MENTAL MONDAYS | Grief & Me
Understanding Grief by Laura
Today I feel so sad… so, so sad that tears flow silently down my face as I sit to the left of my husband on the other couch. It has been nearly 13 years since my mother died and I feel the sadness today more than ever before. Is it because I miss her? Is it because I’m annoyed that she isn’t here to enjoy her grandchildren? Is it because I lost my best friend? Is it because I feel I have no one to talk to or to listen to me? Is it because I feel I have no one to fight my corner, to cheer, encourage and champion me through life? All of the above and more. Such a deep dark chasm of nothing… of where she should be. There are times when life takes over and you just need someone to have an uninterrupted brew with… to really offload, not just a catch up… a really good bitch and a cry without feeling that you might be judged or your sanity questioned. I have lots of friends, great, fun friends – old and new. I love to socialise and sometimes drink a little too much and fall over… have a giggle. But this is a distraction.
You see… I feel that I can’t talk about my mum with some family members. It is a taboo subject. Of course we have all moved on, created new lives and learnt how to live with our loss.
This is fine. But for some reason my grief seems to have re-surfaced. I think this is the word or expression that I am looking for. I suffer with anxiety from time to time and probably also a little bit of depression. They are not debilitating, I can function and I enjoy life.
I believe that some of my family members are able to compartmentalise their feelings and emotional experiences. I have tried to do this, not intentionally, this is just how we’re supposed to do things in our family. What’s the point in dwelling on something that you cannot change? I understand this logic, I was brought up with it, but I am just not very good at it. I am a very emotional person, always have been. I started going to counselling a few weeks ago… could this be why I feel so ‘fragile’, picking away at old wounds? It was my understanding that grief was a process you went through when somebody you love dies, not 13 or more years later when you’ve supposedly got your shit together.
A friend remarked the other day that I never speak about my Mum. This really threw me, probably because I ALWAYS think about her. Every day. I have conversations with her in my head, I ask for advice.
I even ask her where the hell I put my bloody keys or where the next free parking space is… and she delivers! Every time. I now realise that I cannot talk about my Mum because the feelings are still so raw, it’s not fair. She has missed out and will continue to miss out on so much. When I see her friends they always comment on how alike we are. This makes me cry but I never let it show so I fire a wise crack back at them… deflect… always the joker. I am disappointed that the decision was made to have my Mum’s ashes scattered over a rose bush at the crematorium. Why could we not have had some sort of intimate ceremonial gesture for her (…or for me)? I guess I could always go home and sit in her chair or visit her old place of work…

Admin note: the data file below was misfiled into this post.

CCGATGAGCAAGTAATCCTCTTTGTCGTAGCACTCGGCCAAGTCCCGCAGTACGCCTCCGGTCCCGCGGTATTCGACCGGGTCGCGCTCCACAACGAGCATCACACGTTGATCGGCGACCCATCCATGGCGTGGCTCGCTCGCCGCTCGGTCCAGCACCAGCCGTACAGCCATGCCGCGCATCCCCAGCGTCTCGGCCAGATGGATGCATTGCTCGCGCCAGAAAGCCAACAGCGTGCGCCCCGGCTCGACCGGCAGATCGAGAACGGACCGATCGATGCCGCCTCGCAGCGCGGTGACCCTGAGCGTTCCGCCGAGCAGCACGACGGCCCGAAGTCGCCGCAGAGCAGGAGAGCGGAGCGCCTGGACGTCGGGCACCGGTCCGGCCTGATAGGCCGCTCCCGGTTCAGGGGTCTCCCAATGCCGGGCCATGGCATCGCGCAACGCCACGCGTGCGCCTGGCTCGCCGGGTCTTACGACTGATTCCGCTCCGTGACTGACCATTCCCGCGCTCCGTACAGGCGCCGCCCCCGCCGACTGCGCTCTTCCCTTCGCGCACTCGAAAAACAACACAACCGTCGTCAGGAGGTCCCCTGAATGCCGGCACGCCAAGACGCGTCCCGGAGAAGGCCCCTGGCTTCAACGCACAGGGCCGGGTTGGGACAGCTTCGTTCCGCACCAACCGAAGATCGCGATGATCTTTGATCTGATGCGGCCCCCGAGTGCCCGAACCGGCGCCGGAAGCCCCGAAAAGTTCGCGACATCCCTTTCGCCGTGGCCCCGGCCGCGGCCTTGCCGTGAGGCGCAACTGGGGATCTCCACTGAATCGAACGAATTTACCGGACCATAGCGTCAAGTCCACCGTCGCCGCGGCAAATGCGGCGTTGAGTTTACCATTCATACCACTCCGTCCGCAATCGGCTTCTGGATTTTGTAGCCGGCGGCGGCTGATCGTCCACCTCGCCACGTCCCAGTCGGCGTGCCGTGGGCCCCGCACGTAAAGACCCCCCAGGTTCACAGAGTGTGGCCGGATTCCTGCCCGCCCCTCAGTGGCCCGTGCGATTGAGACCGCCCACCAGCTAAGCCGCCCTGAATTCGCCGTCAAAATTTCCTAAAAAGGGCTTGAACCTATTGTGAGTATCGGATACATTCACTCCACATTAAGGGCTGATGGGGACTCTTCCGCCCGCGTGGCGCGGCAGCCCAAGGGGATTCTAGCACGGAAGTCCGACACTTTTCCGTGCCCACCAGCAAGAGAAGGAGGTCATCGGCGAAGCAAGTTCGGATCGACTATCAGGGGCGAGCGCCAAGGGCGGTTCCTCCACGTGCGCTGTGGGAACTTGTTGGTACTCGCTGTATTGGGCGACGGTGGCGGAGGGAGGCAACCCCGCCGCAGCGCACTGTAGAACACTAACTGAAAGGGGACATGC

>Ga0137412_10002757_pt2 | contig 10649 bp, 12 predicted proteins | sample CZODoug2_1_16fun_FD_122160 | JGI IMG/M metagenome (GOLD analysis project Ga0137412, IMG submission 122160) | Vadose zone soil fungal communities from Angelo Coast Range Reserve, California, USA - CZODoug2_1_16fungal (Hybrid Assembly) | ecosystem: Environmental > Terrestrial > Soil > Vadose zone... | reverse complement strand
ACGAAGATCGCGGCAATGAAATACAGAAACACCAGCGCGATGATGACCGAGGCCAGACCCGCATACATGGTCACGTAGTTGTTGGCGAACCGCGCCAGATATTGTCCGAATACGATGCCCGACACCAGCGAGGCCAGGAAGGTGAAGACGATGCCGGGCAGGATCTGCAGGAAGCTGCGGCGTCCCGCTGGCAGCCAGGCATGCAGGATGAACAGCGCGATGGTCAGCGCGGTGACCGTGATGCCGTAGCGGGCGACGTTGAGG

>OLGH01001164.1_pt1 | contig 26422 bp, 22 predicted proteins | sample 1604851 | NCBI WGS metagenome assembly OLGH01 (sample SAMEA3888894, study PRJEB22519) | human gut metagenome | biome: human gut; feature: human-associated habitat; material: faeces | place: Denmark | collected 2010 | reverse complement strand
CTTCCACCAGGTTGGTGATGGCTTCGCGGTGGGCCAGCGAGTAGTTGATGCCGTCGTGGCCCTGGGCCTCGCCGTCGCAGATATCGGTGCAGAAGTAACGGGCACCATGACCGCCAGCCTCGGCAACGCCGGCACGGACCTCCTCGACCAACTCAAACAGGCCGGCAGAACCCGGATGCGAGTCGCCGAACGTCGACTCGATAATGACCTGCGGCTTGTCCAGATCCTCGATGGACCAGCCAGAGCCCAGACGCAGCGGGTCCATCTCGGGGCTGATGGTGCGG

Maybe it just pisses me off that they seemed to be able to (metaphorically speaking) brush her away.
I don’t know. What I do know is that in the hour of writing this… whatever you want to call it… my tears have dried. I feel calm, the knot in my stomach has dispersed somewhat. I believe this may have been a good outlet for me. If you are still reading this, thank you for your time. Laura x
We’d like to thank Laura for her contribution to our Mental Monday’s series.
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I’m a primary school teacher and I’m a mum to a beautiful, bright and bubbly six-year-old. I witness the ups and downs of wellbeing in children every day. Every parent faces the same dilemma – how to ensure the wellbeing of our children – particularly from a mental health perspective in a world that is more pressured than ever in more ways than one.
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